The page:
The General Prologue in Geoffrey Chaucer’s The Canterbury Tales introduces a colorful set of characters in the late 14th century medieval society. It is springtime and many like to go to pilgrimages as mentioned on line 12, “Thanne longen folk to goon on pilgrimages” where “palmers for to seeken straunge strondes/ to feme halwes, kowthe in sondry londes” (13-14). As mentioned in our textbook:
Chaucer did not need to make a pilgrimage himself to meet the types of people that his fictitious pilgrimage includes, because most of them had long inhibited literature as well as life…one meets all these types throughout medieval literature, but particularly in a genre called estates satire, which sets out to expose and pillory typical examples of corruption at all levels of society (242-243).
Each description of Chaucer’s characters “give something more than mere verisimilitude to the description…they are all clues not only to their social rank but to their moral and spiritual condition and, through the accumulation of detail, to the condition of late-medieval society, of which, collectively, they are representative” (243). The three “estate” categories of medieval society: nobility, church, and everybody else, “werπe layered into complex, interrelated, and unstable social strata among which birth, wealth, profession, and personal ability all played a part in determining one’s status in a world that was rapidly changing economically, politically, and socially” (238). Although many of the characters in Canterbury Tales are morally corrupted, Chaucer’s descriptions of the Parson’s character are of a reverent nature.
Unlike many of the characters, the Parson is an idealized figure in Canterbury Tales and lacks any ironical undertones. The parson is a good man of religion, “…a poore Person of a town,/ But riche he was of holy thought and werk” (480-481) According to an online essay by an ex-teacher Barbara Daniels, the Parson “exemplifies all that a Christian and cleric should be and therefore provides a strong contrast with the other worldly and cheating ecclesiastics whose behavior rangers from venial to bad to worse” (Daniels). He was an educated clerk “That Cristes gospel trewely wolde preche;/ His parisshens devoutly wolde he teche” (483-484). He is benign, diligent, virtuous, conscientious, “And in adversitee ful pacient” (486). Unlike the other characters, Daniels points out how Chaucer avoided describing how the Parson looked but instead alluded to a biblical imagery of a Christ-like shepherd tending to his flock of sheep: “We know nothing of his personal appearance as this would be inappropriate as he has no vanities but we are left with an image of a Christ-like shepherd of his flock.”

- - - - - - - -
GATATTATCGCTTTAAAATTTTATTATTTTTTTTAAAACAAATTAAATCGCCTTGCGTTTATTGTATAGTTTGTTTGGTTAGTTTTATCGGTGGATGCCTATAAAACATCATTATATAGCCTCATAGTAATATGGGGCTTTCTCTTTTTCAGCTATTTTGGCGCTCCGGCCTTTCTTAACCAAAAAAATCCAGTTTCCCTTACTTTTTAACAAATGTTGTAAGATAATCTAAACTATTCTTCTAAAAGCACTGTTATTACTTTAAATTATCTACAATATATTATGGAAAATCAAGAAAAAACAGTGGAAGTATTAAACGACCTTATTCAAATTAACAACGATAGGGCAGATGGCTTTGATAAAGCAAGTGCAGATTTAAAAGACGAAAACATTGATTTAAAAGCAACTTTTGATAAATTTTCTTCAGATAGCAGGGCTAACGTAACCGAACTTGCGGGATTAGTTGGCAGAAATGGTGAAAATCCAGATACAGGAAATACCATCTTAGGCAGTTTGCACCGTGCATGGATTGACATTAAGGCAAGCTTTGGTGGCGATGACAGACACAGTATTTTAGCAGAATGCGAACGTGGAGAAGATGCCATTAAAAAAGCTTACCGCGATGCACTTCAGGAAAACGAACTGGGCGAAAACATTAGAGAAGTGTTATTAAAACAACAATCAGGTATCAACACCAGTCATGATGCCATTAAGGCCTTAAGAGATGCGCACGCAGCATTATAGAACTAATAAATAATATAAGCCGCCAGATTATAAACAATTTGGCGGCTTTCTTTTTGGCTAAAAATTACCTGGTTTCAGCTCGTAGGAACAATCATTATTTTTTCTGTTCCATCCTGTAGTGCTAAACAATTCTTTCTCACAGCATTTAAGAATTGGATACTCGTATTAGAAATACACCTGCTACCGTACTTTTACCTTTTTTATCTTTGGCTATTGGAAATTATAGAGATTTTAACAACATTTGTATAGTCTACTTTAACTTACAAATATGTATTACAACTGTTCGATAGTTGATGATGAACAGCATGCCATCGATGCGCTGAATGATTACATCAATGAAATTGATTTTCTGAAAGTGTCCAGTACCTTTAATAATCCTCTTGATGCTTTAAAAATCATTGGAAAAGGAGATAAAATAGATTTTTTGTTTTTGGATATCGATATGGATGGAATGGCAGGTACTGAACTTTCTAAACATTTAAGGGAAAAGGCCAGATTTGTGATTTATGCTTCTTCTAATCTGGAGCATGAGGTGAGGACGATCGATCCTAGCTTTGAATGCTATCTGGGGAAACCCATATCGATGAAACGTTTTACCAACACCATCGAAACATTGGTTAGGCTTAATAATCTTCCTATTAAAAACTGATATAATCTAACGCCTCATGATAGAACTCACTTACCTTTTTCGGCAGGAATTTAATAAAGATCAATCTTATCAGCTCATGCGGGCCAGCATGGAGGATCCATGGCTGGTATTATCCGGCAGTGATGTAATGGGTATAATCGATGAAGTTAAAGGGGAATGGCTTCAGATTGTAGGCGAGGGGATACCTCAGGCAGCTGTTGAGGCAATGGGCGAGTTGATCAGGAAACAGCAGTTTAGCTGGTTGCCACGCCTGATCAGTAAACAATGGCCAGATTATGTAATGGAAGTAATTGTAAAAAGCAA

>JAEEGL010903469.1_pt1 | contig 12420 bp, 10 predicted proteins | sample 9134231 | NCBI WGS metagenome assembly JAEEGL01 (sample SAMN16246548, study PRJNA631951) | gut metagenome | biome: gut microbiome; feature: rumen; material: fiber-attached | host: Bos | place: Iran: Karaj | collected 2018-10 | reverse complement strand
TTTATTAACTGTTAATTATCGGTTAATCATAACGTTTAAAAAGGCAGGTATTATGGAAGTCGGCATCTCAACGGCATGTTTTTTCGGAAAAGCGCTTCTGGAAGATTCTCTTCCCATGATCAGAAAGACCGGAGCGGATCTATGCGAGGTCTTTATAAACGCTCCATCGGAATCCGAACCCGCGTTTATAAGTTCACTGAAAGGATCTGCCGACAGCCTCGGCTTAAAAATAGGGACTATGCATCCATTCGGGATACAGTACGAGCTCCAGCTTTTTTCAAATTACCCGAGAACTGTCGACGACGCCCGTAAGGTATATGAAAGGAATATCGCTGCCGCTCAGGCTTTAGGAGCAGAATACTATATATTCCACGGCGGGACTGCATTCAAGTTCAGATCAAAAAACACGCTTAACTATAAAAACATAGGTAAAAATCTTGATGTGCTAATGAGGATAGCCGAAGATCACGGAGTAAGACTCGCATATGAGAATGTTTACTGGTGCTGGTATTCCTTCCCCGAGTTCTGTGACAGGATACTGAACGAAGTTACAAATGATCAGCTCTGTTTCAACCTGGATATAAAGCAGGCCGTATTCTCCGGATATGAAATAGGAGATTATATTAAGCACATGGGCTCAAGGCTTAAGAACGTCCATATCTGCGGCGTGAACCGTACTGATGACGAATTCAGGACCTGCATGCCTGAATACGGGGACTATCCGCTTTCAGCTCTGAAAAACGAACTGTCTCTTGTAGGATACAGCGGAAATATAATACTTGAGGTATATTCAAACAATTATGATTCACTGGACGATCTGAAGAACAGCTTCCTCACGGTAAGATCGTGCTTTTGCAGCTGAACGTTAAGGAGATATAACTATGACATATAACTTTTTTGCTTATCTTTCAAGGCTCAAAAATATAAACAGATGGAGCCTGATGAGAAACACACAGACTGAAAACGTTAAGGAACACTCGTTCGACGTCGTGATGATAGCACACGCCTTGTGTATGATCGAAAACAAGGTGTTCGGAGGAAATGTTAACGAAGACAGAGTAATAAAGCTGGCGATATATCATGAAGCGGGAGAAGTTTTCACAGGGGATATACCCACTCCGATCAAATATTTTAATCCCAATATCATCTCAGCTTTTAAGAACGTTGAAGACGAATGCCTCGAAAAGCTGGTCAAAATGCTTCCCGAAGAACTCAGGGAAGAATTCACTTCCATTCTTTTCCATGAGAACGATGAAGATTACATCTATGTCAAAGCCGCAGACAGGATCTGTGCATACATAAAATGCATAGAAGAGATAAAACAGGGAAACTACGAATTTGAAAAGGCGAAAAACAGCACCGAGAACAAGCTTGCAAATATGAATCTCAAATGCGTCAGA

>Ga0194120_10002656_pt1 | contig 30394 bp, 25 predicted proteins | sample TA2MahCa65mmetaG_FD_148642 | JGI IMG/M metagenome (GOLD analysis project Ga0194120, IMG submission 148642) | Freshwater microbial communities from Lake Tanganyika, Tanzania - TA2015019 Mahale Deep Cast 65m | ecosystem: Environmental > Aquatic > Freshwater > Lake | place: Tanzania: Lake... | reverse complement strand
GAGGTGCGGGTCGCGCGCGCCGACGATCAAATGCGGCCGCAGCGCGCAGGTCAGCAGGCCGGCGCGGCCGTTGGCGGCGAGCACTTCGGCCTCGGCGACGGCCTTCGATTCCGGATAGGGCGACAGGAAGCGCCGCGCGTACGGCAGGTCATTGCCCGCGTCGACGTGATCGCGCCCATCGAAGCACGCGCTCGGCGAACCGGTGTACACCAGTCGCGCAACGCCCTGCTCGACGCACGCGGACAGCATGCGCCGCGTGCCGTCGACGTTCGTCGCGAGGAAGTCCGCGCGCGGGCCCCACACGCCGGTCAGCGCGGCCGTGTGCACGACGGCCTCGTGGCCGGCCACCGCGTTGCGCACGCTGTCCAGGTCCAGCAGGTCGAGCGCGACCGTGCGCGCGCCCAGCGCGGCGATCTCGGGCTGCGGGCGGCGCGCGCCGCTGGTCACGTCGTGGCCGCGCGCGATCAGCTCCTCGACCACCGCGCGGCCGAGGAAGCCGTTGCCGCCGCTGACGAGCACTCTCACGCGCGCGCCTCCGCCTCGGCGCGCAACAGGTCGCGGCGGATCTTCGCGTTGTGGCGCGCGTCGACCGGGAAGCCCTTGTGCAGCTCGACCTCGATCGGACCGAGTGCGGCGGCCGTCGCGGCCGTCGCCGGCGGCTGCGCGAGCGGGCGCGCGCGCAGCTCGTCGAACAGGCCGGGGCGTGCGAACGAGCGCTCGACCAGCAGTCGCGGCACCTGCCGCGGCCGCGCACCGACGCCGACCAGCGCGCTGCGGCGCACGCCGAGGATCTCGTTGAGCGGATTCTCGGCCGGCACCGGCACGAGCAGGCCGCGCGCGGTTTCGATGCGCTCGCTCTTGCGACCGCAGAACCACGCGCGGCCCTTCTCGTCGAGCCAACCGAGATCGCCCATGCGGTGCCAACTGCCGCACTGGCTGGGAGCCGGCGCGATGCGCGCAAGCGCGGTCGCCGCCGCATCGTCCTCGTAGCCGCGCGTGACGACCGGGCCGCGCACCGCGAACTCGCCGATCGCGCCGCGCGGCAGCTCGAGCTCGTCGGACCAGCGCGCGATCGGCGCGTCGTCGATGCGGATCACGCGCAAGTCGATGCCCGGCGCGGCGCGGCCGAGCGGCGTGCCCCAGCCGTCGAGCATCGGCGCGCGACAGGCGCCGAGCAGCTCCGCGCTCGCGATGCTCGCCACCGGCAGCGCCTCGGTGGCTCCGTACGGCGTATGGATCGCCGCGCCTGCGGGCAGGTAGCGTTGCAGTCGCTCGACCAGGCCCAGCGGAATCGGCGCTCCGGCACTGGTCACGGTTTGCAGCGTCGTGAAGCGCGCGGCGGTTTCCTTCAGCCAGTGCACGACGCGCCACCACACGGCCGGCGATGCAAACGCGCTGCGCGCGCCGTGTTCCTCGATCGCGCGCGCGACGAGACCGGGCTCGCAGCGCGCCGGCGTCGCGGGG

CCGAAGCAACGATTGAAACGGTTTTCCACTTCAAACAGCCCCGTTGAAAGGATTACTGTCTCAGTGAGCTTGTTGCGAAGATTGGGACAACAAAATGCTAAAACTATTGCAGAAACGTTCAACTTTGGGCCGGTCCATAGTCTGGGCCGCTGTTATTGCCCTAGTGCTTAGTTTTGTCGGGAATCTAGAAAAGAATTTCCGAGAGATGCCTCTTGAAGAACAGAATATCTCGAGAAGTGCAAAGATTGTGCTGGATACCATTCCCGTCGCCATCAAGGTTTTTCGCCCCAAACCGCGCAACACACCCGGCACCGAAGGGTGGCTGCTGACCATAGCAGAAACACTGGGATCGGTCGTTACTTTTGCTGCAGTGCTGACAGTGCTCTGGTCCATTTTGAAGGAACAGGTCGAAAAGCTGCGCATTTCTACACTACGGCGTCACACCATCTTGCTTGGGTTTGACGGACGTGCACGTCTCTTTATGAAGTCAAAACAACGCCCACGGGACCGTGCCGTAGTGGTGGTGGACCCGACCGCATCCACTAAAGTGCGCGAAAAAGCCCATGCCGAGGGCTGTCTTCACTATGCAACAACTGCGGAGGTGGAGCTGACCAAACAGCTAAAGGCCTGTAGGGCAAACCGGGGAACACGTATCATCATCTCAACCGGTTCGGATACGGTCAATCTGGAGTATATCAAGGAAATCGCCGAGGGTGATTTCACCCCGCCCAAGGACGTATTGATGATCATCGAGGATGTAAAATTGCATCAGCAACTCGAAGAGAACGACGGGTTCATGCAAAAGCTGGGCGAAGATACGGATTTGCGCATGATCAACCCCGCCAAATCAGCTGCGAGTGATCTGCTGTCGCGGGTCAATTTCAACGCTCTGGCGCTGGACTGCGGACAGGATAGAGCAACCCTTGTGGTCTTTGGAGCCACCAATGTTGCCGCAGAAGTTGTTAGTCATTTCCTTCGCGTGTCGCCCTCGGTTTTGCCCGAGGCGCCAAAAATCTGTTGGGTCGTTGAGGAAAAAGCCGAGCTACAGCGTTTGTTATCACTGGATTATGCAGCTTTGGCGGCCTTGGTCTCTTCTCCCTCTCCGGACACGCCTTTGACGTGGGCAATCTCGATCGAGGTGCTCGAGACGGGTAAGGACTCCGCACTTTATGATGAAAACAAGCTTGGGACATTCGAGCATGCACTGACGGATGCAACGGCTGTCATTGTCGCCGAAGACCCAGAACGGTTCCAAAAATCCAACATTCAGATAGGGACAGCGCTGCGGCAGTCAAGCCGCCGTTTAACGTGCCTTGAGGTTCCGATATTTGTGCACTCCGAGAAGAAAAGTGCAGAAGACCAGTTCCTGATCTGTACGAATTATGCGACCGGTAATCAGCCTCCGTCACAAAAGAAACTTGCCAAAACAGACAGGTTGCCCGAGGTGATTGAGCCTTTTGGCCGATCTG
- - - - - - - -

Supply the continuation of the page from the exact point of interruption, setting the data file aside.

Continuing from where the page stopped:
Chaucer’s Parson is illustrated as a Christ-like figure. The Parson is a very generous man who “…rather wolde he yiven, out of doute,/ Undo his poore parisshens aboute/ Of his offring and eek of his substance:/ He coude in litel thing have suffisaunce” (489-492). He practiced what he preached “That first he wroughte, and afterward he taught” (499) and would never “leet his sheep encombred in the mire” (510). Like a Christ-like shepherd, the parson lived by example, “To drawen folk to hevene by fairnesse/ By good ensample—this was his bisinesse” (521-522). Even the stubborn sinners “But it were any persone obstinate,/ What so he were, of heigh or lowe estat,/ Him wolde he snibben (scold) sharply for the nones” (523-525). Furthermore, Chaucer asserts that the Christ-like Parson in lines 526-531 is humble and true: A bettrre preest I trowe ther nowher noon is.
He waited after no pompe and reverence,
Ne maked him a spiced conscience,
But Cristes lore and his Apostles twelve
He taughte, but first he folwed it himselve.
Chaucer’s deferential portrait of the Parson is unlike the many morally flawed characters in The Canterbery Tales. The monastic hypocrisy blatant in most of the other characters is devoid in the Parson. He is depicted as a Christ-like figure and is a true reflection of what an ecclesiastic should be like. Daniels concludes that the Parson is “conscientious, learned, hard-working and completely faithful in his duties. These fill up almost the whole of the picture as they are what matters to this Parson and, ultimately, to the true character of the Church, which Chaucer feels is in decline.”
Chaucer, Geoffrey. “The Canterbury Tales: The General Prologue.” The Norton Anthology of English Literature. Ed. Stephen Greenblatt. New York: W.W. Norton & Company, 2012. 238-264. Print. Daniels, Barbara. Classics of English Literature: essays by Barbara Daniels M.A., Ph.D. Barbara Daniels, n.d. Web. 2 Sept. 2013.